In inland NSW, there are over 200,000 locations where rivers, streams and lakes can be legally accessed for fishing. It is estimated that only 1 in 4 public access sites that lead to waterways are actively used by anglers. The job of identifying these fishing spots and securing them for current and future generations represents an enormous but vital task that not only benefits anglers but also regional businesses that that rely on anglers visiting regional areas.
The NSW Angler Access Project with supporting funding from the Recreational Freshwater Fishing Trust has employed 2 staff to assist in identifying and protecting essential access locations in perpetuity for generations of anglers to come.
As part of this project Access staff have developed an online map showing where some of the states Public Fishing spots are located. While new sites are being loaded on a weekly basis, they are based on the vast network of the NSW Public land system. These spots are managed by a variety of organisations such as local councils, LLS and other government departments.
Map of Public Fishing Spots
Information on this map is put together through spatial analysis and in many cases, sites have been field verified by DPI Staff. The sites shown are a starting point for an angler’s adventure and offer anglers basic information. All data is presented with the interest of the broader community in mind. Access sites are added almost weekly and will increase over time as they are assessed and verified. We ask that anglers respect landholder rights and look after these sites for future generations.
Click on individual site markers for Angler access information. For mobile phone or smart devices please view the map here.
Disclaimer: This map may provide assistance or information on where to fish but the NSW DPI and its employees do not guarantee the information or site conditions is without flaw or is wholly appropriate for any particular purpose and therefore disclaims all liability for any error, loss or other consequences which may arise from relying on any information provided.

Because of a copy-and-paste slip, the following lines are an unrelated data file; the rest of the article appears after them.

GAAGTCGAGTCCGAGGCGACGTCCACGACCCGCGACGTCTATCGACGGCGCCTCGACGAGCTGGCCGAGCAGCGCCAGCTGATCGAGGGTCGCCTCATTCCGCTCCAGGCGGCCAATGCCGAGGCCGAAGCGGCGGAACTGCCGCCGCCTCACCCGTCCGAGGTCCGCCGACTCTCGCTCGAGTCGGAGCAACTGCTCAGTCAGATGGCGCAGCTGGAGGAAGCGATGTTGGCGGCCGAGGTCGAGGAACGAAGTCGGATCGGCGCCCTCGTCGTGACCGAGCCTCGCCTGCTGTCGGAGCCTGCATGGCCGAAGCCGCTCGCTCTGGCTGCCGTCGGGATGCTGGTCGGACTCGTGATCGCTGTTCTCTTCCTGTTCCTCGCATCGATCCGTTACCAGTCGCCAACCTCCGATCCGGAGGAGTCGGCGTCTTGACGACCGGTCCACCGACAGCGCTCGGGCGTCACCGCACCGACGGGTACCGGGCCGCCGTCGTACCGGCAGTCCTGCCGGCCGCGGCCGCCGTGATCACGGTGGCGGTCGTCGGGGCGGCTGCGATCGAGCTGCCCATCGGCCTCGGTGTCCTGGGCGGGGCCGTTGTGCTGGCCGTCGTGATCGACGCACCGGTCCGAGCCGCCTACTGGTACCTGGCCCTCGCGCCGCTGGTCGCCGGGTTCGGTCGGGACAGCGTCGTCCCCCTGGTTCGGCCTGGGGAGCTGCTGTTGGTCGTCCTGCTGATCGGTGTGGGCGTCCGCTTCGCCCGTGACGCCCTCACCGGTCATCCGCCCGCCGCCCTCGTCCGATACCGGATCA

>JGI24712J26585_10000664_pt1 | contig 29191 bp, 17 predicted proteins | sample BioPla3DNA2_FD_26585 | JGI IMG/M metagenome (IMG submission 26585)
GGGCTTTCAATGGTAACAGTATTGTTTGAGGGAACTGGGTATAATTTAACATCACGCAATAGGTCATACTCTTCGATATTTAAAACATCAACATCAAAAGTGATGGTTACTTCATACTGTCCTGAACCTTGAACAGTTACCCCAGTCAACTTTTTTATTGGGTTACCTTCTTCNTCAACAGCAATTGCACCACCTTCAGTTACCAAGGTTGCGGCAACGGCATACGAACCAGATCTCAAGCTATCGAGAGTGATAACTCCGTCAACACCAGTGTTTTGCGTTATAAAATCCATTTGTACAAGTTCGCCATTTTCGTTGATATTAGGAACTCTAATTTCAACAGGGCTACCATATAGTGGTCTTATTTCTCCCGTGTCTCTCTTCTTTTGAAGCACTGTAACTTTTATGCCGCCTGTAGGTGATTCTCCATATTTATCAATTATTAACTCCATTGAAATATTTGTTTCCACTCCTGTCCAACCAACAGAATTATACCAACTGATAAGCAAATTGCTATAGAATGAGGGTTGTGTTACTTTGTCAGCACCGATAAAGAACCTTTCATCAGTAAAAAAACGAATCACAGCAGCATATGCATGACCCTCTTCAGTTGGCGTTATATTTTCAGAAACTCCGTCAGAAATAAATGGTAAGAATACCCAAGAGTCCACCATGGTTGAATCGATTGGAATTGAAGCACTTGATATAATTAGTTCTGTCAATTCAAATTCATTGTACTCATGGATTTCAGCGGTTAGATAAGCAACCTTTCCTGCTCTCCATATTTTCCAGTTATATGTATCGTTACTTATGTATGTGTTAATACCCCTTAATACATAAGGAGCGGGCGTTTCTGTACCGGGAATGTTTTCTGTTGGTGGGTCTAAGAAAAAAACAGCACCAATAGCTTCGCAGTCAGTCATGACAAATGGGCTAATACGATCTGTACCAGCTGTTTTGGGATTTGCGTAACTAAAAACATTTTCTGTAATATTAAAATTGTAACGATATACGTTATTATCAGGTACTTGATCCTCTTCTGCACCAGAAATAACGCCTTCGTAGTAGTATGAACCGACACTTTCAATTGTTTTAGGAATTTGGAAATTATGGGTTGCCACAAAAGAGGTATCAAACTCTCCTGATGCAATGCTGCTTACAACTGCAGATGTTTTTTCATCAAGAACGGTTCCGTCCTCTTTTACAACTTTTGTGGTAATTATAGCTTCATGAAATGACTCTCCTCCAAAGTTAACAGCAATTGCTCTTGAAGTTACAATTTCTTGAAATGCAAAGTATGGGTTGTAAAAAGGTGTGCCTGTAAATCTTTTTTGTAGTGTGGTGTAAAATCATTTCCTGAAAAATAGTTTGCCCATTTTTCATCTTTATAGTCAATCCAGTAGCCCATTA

Copyright - Disclaimer
Anglers Right to fish in NSW (Freshwater)
In its simplest form NSW legislation has given anglers the right to be within any bed of a river or stream for the purposes of fishing.
The NSW fishery is managed under the Fisheries Management Act 1994 (the act) and its associated regulation. With sustainability in mind, key objectives under the act, are to promote quality recreational fishing opportunities, to appropriately share fisheries resources between the users of those resources and to provide social and economic benefits for the wider community of New South Wales.
The act states that the public has no common law right to fish in non-tidal waters, However, the public may fish in non-tidal waters if the soil under those waters is Crown land. That is land vested in the crown excluding dedicated or previously lawfully sold by the Crown. This raises the issue of accessing those lands that are held under private ownership for the purpose of fishing. The act, in keeping in line with its objectives provides anglers the right to fish within the bed of a river of stream.
Under section 38 it declares that the public has a right to fish despite the private ownership of the bed of the river or creek. The right to fish in tidal or non-tidal waters is subject to any restriction imposed by the Fisheries Management Act 1994 ire fishing rules. Section 38 allows anglers to be within the bed of a river or stream. In many areas this allows anglers to wade through whole river reaches quite easily. In some case’s the bed of a river may be freehold title however access to these areas for anglers is irrespective of ownership of the riverbed. Please note that section 38 does not apply to some lakes. In addition to this many section of a waterway may be Crown land. In some cases, this crown land extends well beyond the bed of a river. These areas of crown land are usually ill defined and often unrecognisable. To find these areas of crown land please contact your nearest NSW Local Crown lands office.
Section 38 FISHERIES MANAGEMENT ACT 1994 – SECT 38
sect. 38 Right to fish in certain inland waters
- A person may take fish from waters in a river or creek that are not subject to tidal influence despite the fact that the bed of those waters is not Crown land if, for the purpose of taking those fish, the person is in a boat on those waters or is on the bed of the river or creek.
- The right conferred by this section is subject to the other provisions of this Act.